Summer has not yet begun and it’s already been an alarming weather year for the United States. A reported 1,384 tornadoes and floods have torn across, upended and destroyed many communities in Arkansas, Alabama, Illinois, Kentucky, Louisiana, Mississippi, Missouri, North Carolina, Tennessee and Massachusetts. Even areas where populations are relatively used to these severe seasonal events have suffered stunning devastation.

Among the federal, state and local agencies and non-governmental organizations that respond to such tragedies as part of their core missions, none presents a higher profile than the Federal Emergency Management Agency (FEMA), a major component of the Department of Homeland Security.

In spite of its hefty footprint, FEMA is careful to partner with states and other entities when disasters occur. “FEMA is not the team. FEMA is just one part of a team that includes the entire federal family, state, local and tribal officials, the faith-based and non-profit communities, the private sector and most importantly, the public,” said Mary Olsen, FEMA news desk manager, Office of External Affairs.

This year, many people in the hardest hit areas are part of vulnerable populations, including clusters of majority-Black communities. Some critics decried the government’s response to predominantly Black areas in Mississippi, Alabama, North Carolina and Louisiana that were subjected to federal review for emergency assistance.

“As we know from its history, like other government agencies, FEMA has never fully responded to Black people who have lived in the wake of storms, violence, or health hazards produced by factories that are poisoning the atmosphere,” said Molefi Asante, a professor at Temple University and the most published African-American scholar.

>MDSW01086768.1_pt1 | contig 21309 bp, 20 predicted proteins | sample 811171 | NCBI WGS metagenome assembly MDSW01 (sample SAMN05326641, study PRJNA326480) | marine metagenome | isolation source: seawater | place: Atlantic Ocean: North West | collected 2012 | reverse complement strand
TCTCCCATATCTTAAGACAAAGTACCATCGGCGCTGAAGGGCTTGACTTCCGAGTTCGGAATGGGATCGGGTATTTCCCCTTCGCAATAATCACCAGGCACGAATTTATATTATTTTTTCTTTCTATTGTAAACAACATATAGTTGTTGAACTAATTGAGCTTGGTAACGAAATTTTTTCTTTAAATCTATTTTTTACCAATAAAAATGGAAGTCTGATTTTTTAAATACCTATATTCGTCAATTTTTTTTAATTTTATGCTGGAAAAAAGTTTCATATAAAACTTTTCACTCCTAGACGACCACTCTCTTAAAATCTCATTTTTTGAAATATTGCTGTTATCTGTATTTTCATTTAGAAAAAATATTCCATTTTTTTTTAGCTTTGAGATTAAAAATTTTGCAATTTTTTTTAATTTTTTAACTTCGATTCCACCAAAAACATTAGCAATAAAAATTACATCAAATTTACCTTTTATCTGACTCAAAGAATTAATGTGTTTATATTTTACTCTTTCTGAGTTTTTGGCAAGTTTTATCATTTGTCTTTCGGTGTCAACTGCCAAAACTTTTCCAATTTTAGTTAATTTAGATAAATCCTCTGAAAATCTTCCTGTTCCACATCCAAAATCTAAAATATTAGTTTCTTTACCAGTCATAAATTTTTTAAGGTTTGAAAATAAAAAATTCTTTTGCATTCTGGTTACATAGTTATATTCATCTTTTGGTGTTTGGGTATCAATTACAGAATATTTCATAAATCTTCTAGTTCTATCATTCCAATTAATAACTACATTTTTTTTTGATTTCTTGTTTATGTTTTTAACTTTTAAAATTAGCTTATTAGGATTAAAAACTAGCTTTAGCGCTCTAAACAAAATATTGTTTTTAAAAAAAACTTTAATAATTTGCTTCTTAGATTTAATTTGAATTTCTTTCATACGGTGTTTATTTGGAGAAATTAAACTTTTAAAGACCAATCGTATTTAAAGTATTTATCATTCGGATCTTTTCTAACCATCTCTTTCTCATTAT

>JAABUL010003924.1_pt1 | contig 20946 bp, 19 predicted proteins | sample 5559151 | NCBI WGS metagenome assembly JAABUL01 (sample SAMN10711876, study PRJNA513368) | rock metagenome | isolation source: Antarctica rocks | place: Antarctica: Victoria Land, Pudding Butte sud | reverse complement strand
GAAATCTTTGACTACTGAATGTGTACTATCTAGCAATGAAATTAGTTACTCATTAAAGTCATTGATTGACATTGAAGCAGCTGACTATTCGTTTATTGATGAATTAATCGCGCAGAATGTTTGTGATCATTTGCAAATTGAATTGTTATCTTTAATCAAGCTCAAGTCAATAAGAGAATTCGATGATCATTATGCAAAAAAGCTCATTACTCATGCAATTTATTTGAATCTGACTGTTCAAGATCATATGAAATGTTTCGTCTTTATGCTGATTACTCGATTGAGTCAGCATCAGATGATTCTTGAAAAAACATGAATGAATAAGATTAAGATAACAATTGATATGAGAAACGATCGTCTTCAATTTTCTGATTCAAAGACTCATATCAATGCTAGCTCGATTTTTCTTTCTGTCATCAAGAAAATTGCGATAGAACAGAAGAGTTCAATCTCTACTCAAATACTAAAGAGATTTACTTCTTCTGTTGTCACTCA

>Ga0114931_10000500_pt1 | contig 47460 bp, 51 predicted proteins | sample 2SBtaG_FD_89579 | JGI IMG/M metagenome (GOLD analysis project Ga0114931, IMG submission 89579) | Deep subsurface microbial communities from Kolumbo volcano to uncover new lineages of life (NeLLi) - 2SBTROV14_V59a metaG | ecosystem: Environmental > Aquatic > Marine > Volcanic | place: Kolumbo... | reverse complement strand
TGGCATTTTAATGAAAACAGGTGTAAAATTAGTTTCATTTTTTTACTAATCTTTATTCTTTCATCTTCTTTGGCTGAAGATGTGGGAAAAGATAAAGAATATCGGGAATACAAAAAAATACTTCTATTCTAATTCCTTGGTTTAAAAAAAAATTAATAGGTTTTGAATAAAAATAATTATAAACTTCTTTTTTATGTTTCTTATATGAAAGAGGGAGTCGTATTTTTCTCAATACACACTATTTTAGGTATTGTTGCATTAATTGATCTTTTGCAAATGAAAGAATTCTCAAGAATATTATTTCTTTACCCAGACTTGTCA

Despite the fact that there have been over a thousand natural catastrophes, President Obama only issued 37 disaster declarations. When FEMA denied the disaster designation request by Alabama Gov. Robert Bentley, following deadly storms and tornadoes that ripped through the state on April 15, Congresswoman Terri A. Sewell (D-Ala.) immediately took action.

“I am very disappointed in FEMA’s decision to deny federal disaster assistance to Alabama and to the victims of the deadly storms that ripped through our state last week,” wrote Sewell to FEMA on April 22. “This decision places additional burdens and worries upon already hurting families and ignores the enormous costs to our state and local governments that are already struggling.”

FEMA maintained its position not to declare disaster areas for well-known Black populated counties such as Choctaw, Tuscaloosa, Greene, Hale, Marengo and Sumter. Two weeks later, the area experienced back-to-back storm and tornado devastation. FEMA was forced by nature to declare a disaster.

This response has raised concerns within the Black community, that bears harsh memories of FEMA’s response to the 2005 Hurricane Katrina disaster. Now, more Blacks view the agency’s activities with skepticism. Many believe FEMA’s inability to manage a disaster of that magnitude is just cause to shift direction.

“FEMA’s response to the Katrina tragedy underscored to the world the American government’s callous attitude about the conditions of Black people. FEMA forever etched into history a negative reaction among most thinking people,” said Molefi.

Facing criticism about declarations or response is not the only cloud looming over the agency. Congressional Republicans have recently proposed to cut, as part of the continuing resolution, funding for FEMA management by $24.3 million in the FY2011 budget and to yank $783.3 million from FEMA state and local programs. House Appropriations Committee Chairman Hal Rogers (R-Ky) publicly stated, “We can’t be subsidizing local governments to cope with flooding and tornadoes to the extent we have.” Kentucky has been declared a federal disaster area.

While the battle continues about FEMA’s fate, jurisdictions from previous disasters are still requiring funds. Last year, FEMA was forced to stop providing subsidies for recovery efforts for five months to states across the U.S. due to budget cuts.

Are you ready for a natural catastrophe? Check out the FEMA website at as a valuable resource for information on how to stay safe when nature turn treacherous.


Valencia Mohammed

Special to the AFRO